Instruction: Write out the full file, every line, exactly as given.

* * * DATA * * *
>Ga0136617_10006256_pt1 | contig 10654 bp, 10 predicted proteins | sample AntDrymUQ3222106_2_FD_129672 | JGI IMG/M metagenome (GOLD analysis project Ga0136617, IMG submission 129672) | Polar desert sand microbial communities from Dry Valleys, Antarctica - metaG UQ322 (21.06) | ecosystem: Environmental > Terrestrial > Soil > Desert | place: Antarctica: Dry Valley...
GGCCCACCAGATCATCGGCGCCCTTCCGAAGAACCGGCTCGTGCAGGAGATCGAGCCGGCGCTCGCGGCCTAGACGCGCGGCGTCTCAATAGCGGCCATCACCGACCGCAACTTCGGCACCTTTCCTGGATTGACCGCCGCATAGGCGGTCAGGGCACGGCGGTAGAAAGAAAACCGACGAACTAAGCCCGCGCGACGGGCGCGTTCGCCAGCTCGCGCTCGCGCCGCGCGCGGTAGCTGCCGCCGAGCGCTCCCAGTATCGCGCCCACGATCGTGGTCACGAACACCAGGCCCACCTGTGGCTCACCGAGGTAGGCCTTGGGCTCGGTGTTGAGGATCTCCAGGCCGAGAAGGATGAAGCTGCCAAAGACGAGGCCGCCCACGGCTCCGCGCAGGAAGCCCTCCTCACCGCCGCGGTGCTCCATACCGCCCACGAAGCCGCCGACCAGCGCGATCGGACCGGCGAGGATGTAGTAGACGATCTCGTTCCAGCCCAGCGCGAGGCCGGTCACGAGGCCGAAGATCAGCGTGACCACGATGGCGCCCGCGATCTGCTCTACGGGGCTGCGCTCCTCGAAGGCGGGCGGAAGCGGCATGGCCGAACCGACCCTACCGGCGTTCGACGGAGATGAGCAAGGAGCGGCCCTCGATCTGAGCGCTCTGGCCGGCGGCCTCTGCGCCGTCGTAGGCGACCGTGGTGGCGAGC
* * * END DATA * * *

>Ga0136617_10006256_pt1 | contig 10654 bp, 10 predicted proteins | sample AntDrymUQ3222106_2_FD_129672 | JGI IMG/M metagenome (GOLD analysis project Ga0136617, IMG submission 129672) | Polar desert sand microbial communities from Dry Valleys, Antarctica - metaG UQ322 (21.06) | ecosystem: Environmental > Terrestrial > Soil > Desert | place: Antarctica: Dry Valley...
GGCCCACCAGATCATCGGCGCCCTTCCGAAGAACCGGCTCGTGCAGGAGATCGAGCCGGCGCTCGCGGCCTAGACGCGCGGCGTCTCAATAGCGGCCATCACCGACCGCAACTTCGGCACCTTTCCTGGATTGACCGCCGCATAGGCGGTCAGGGCACGGCGGTAGAAAGAAAACCGACGAACTAAGCCCGCGCGACGGGCGCGTTCGCCAGCTCGCGCTCGCGCCGCGCGCGGTAGCTGCCGCCGAGCGCTCCCAGTATCGCGCCCACGATCGTGGTCACGAACACCAGGCCCACCTGTGGCTCACCGAGGTAGGCCTTGGGCTCGGTGTTGAGGATCTCCAGGCCGAGAAGGATGAAGCTGCCAAAGACGAGGCCGCCCACGGCTCCGCGCAGGAAGCCCTCCTCACCGCCGCGGTGCTCCATACCGCCCACGAAGCCGCCGACCAGCGCGATCGGACCGGCGAGGATGTAGTAGACGATCTCGTTCCAGCCCAGCGCGAGGCCGGTCACGAGGCCGAAGATCAGCGTGACCACGATGGCGCCCGCGATCTGCTCTACGGGGCTGCGCTCCTCGAAGGCGGGCGGAAGCGGCATGGCCGAACCGACCCTACCGGCGTTCGACGGAGATGAGCAAGGAGCGGCCCTCGATCTGAGCGCTCTGGCCGGCGGCCTCTGCGCCGTCGTAGGCGACCGTGGTGGCGAGC